Martin School professor appointed US Department of Education senior advisor
LEXINGTON, Ky. (May 16, 2023) — Rajeev Darolia, Ph.D., the Wendell H. Ford Professor of Public Policy and Economics at the University of Kentucky’s Martin School of Public Policy and Administration, has joined the U.S. Department of Education as a senior advisor in the Office of the Chief Economist for one year.
According to the department, the chief economist’s office was created last year to “provide the best-possible analysis and advice to guide real-time policymaking; conduct rigorous research to further key elements of the department’s learning agenda; build a culture of experimentation, including partnerships with leading social science researchers to pilot-test new ways to serve students and borrowers; and serve as a liaison to the research community so that leading researchers’ insights and evidence inform our agenda and we can work together to build the evidence and research base on how best to strengthen education.”
“The appointment reflects Darolia’s growing reputation as one of the country’s leading academic experts on higher education regulation and finance,“ said Ron Zimmer, director of the Martin School. “He has extensive experience evaluating public programs and providing economic analysis of policy solutions.“
Darolia‘s service at the Department of Education follows an appointment as economic advisor for a rule-making committee tasked with reforming federal regulations related to affordability and student loans in 2021.
Darolia is the Martin School’s Wendell H. Ford Professor of Public Policy, and before going on leave, served as the associate director of the UK Center for Poverty Research, and associate dean of UK’s Graduate School. His research focuses on how public policy affects economic mobility and financial security, especially with respect to education policy.
“I am excited to have the opportunity to apply my research expertise to critical education issues facing our country, and I am honored to have the opportunity to serve,” said Darolia.
The Martin School of Public Policy and Administration offers an undergraduate degree in public policy, master’s degrees in public policy, public administration and public financial management, and a doctorate in public policy and administration.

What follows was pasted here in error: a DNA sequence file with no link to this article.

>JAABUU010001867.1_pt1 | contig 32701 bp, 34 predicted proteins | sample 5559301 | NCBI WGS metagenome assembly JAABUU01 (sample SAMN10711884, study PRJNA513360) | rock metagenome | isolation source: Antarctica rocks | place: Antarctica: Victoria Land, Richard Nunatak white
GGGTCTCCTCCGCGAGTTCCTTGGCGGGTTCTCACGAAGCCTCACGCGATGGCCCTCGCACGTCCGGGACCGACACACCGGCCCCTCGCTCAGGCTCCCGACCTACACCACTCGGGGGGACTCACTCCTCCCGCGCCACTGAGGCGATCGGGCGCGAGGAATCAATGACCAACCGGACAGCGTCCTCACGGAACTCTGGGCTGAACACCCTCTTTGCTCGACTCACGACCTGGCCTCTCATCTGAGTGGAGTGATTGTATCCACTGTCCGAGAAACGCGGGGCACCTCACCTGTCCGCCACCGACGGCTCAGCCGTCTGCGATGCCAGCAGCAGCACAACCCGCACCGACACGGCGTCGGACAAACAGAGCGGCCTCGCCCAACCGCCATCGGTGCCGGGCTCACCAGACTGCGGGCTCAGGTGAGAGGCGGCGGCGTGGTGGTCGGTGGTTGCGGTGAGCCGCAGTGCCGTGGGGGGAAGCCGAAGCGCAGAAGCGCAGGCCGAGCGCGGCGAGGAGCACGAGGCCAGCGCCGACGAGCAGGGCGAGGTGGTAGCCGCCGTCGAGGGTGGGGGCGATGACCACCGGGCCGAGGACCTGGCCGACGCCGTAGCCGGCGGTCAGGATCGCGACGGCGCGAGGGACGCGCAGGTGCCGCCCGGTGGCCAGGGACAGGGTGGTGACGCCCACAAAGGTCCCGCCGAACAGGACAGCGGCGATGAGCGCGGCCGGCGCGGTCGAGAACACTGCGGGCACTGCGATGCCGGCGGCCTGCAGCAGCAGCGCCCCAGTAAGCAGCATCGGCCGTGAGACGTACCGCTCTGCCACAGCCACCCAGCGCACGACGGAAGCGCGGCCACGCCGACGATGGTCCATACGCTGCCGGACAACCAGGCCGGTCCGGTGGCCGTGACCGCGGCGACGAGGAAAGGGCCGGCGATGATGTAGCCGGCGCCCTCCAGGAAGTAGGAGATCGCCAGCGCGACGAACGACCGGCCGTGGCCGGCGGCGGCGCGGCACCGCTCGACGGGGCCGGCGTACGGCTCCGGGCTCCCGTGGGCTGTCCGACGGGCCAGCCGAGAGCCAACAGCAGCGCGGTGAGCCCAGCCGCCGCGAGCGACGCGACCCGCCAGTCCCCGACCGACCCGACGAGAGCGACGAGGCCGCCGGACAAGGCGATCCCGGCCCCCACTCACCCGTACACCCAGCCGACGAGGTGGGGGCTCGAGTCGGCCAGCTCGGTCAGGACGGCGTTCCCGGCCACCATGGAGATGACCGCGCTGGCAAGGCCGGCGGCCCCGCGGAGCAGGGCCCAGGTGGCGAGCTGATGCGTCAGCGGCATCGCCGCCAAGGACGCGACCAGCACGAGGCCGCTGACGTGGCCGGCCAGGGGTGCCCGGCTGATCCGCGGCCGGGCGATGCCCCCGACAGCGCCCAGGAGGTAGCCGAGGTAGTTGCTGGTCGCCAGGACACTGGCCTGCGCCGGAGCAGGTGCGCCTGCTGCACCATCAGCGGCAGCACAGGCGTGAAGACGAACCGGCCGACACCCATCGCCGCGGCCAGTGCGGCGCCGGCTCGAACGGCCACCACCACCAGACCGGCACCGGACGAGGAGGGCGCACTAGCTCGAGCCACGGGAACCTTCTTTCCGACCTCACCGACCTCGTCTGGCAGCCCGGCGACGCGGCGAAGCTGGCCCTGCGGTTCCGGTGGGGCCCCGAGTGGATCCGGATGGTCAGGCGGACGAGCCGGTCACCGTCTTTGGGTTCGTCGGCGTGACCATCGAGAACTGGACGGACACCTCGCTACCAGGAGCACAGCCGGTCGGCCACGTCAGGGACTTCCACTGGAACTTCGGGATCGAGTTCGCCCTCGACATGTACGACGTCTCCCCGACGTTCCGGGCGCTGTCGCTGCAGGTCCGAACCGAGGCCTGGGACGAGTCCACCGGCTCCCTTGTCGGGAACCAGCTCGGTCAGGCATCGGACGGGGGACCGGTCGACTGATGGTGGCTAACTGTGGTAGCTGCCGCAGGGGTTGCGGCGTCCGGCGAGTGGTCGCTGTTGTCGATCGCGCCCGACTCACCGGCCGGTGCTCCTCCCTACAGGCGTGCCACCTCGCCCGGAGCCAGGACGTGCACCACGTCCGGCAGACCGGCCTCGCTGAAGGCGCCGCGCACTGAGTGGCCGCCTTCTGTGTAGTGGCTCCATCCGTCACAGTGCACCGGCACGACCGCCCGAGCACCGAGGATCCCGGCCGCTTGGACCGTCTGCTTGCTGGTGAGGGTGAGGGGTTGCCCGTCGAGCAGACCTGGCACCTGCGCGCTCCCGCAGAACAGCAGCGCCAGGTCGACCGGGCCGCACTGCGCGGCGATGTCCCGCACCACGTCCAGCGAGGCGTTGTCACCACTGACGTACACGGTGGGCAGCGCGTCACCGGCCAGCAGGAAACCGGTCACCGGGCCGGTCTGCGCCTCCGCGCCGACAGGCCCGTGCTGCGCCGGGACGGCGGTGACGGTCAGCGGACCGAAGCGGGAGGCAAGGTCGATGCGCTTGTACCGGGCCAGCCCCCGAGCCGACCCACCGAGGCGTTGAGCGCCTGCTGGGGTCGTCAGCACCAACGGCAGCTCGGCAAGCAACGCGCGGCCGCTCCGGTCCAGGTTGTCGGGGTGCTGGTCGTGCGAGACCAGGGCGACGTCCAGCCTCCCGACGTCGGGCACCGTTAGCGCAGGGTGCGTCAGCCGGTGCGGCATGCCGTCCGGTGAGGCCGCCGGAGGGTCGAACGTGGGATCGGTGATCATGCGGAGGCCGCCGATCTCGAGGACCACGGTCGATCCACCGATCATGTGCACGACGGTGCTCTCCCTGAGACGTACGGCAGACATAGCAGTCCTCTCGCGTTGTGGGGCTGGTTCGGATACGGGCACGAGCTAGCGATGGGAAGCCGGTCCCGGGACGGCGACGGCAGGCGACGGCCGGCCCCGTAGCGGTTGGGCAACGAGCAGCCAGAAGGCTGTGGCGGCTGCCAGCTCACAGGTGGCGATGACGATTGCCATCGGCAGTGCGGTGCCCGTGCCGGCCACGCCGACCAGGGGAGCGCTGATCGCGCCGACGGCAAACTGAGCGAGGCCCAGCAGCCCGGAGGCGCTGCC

“Opportunities such as this also bring positive attention to the Martin School and the quality of both our faculty and curriculum,” Zimmer added. “We want our program to be nationally recognized as a leader in highlighting the role that academia can play in analyzing and developing fact-based public policy recommendations."
About the Martin School of Public Policy and Administration
The Martin School is committed to diversity through our classes, programs, and by creating a general culture of inclusiveness, where a wide array of viewpoints and lived experiences are heard and respected. Diversity, equity, and inclusiveness are particularly important for a school of public policy and administration as we must educate future public servants who understand the value of diversity and have the tools to confront inequity in its many forms.
As the state’s flagship, land-grant institution, the University of Kentucky exists to advance the Commonwealth. We do that by preparing the next generation of leaders — placing students at the heart of everything we do — and transforming the lives of Kentuckians through education, research and creative work, service and health care. We pride ourselves on being a catalyst for breakthroughs and a force for healing, a place where ingenuity unfolds. It's all made possible by our people — visionaries, disruptors and pioneers — who make up 200 academic programs, a $501 million research and development enterprise and a world-class medical center, all on one campus.
In 2022, UK was ranked by Forbes as one of the “Best Employers for New Grads” and named a “Diversity Champion” by INSIGHT into Diversity, a testament to our commitment to advance Kentucky and create a community of belonging for everyone. While our mission looks different in many ways than it did in 1865, the vision of service to our Commonwealth and the world remains the same. We are the University for Kentucky.